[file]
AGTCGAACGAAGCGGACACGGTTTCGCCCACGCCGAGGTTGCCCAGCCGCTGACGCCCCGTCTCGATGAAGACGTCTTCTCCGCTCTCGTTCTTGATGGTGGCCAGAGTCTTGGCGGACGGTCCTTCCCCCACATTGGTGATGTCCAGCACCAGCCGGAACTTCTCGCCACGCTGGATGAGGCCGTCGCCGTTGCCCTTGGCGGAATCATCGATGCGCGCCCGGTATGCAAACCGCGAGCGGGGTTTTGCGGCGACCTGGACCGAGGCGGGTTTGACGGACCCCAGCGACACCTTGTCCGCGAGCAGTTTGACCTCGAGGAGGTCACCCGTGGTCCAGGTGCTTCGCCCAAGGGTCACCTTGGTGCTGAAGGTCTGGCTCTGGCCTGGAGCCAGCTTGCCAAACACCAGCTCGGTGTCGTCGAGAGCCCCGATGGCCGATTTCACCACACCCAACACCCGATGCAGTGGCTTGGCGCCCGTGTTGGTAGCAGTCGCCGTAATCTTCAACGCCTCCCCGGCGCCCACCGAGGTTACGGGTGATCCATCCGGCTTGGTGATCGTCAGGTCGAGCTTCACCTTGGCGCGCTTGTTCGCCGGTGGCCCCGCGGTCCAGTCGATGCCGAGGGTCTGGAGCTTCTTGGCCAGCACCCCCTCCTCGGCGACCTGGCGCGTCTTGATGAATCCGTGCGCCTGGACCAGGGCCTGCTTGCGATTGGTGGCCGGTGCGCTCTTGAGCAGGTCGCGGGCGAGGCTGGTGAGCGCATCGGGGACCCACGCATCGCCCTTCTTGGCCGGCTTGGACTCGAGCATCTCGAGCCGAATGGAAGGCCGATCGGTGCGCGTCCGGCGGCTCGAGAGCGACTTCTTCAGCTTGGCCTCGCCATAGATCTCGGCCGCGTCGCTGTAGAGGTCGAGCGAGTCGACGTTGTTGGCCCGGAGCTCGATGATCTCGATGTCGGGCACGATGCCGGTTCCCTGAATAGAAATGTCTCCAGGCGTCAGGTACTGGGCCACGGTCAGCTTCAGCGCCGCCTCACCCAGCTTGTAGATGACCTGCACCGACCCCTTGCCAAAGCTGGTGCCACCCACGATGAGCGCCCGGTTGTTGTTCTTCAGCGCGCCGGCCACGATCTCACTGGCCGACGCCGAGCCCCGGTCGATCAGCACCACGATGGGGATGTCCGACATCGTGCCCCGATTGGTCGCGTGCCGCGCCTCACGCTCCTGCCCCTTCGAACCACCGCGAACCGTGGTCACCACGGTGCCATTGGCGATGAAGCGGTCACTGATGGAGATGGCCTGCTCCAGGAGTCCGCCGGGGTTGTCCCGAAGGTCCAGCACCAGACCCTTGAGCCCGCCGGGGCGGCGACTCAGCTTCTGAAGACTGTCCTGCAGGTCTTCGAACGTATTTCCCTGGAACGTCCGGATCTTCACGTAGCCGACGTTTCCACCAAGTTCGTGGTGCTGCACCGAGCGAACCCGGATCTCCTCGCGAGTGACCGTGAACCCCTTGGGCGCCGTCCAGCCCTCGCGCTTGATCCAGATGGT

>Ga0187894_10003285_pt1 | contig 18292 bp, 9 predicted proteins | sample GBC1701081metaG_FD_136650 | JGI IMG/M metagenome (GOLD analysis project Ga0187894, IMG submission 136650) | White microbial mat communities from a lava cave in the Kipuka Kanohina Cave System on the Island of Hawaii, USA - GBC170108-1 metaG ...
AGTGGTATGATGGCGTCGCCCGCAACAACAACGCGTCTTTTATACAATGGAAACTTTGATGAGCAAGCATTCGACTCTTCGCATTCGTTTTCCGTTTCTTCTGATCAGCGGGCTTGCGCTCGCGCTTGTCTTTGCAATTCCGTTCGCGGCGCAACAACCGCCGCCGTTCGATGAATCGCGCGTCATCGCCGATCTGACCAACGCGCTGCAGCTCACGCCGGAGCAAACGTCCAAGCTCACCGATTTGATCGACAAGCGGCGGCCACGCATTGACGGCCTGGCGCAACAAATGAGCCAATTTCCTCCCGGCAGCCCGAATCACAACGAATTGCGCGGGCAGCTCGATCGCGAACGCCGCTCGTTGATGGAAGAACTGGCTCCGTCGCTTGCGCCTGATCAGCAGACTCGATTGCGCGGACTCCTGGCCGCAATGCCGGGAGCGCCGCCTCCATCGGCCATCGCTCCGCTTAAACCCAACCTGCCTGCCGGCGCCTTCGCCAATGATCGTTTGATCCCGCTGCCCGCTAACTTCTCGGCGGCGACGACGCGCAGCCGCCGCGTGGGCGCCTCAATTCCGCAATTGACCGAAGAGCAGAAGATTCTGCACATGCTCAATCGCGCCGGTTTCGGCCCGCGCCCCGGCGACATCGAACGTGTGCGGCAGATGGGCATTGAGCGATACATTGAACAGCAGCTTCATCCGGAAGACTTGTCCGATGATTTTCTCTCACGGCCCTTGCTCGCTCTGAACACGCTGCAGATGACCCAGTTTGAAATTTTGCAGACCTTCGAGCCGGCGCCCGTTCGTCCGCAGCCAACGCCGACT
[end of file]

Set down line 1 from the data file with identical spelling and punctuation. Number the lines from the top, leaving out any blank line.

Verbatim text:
AGTCGAACGAAGCGGACACGGTTTCGCCCACGCCGAGGTTGCCCAGCCGCTGACGCCCCGTCTCGATGAAGACGTCTTCTCCGCTCTCGTTCTTGATGGTGGCCAGAGTCTTGGCGGACGGTCCTTCCCCCACATTGGTGATGTCCAGCACCAGCCGGAACTTCTCGCCACGCTGGATGAGGCCGTCGCCGTTGCCCTTGGCGGAATCATCGATGCGCGCCCGGTATGCAAACCGCGAGCGGGGTTTTGCGGCGACCTGGACCGAGGCGGGTTTGACGGACCCCAGCGACACCTTGTCCGCGAGCAGTTTGACCTCGAGGAGGTCACCCGTGGTCCAGGTGCTTCGCCCAAGGGTCACCTTGGTGCTGAAGGTCTGGCTCTGGCCTGGAGCCAGCTTGCCAAACACCAGCTCGGTGTCGTCGAGAGCCCCGATGGCCGATTTCACCACACCCAACACCCGATGCAGTGGCTTGGCGCCCGTGTTGGTAGCAGTCGCCGTAATCTTCAACGCCTCCCCGGCGCCCACCGAGGTTACGGGTGATCCATCCGGCTTGGTGATCGTCAGGTCGAGCTTCACCTTGGCGCGCTTGTTCGCCGGTGGCCCCGCGGTCCAGTCGATGCCGAGGGTCTGGAGCTTCTTGGCCAGCACCCCCTCCTCGGCGACCTGGCGCGTCTTGATGAATCCGTGCGCCTGGACCAGGGCCTGCTTGCGATTGGTGGCCGGTGCGCTCTTGAGCAGGTCGCGGGCGAGGCTGGTGAGCGCATCGGGGACCCACGCATCGCCCTTCTTGGCCGGCTTGGACTCGAGCATCTCGAGCCGAATGGAAGGCCGATCGGTGCGCGTCCGGCGGCTCGAGAGCGACTTCTTCAGCTTGGCCTCGCCATAGATCTCGGCCGCGTCGCTGTAGAGGTCGAGCGAGTCGACGTTGTTGGCCCGGAGCTCGATGATCTCGATGTCGGGCACGATGCCGGTTCCCTGAATAGAAATGTCTCCAGGCGTCAGGTACTGGGCCACGGTCAGCTTCAGCGCCGCCTCACCCAGCTTGTAGATGACCTGCACCGACCCCTTGCCAAAGCTGGTGCCACCCACGATGAGCGCCCGGTTGTTGTTCTTCAGCGCGCCGGCCACGATCTCACTGGCCGACGCCGAGCCCCGGTCGATCAGCACCACGATGGGGATGTCCGACATCGTGCCCCGATTGGTCGCGTGCCGCGCCTCACGCTCCTGCCCCTTCGAACCACCGCGAACCGTGGTCACCACGGTGCCATTGGCGATGAAGCGGTCACTGATGGAGATGGCCTGCTCCAGGAGTCCGCCGGGGTTGTCCCGAAGGTCCAGCACCAGACCCTTGAGCCCGCCGGGGCGGCGACTCAGCTTCTGAAGACTGTCCTGCAGGTCTTCGAACGTATTTCCCTGGAACGTCCGGATCTTCACGTAGCCGACGTTTCCACCAAGTTCGTGGTGCTGCACCGAGCGAACCCGGATCTCCTCGCGAGTGACCGTGAACCCCTTGGGCGCCGTCCAGCCCTCGCGCTTGATCCAGATGGT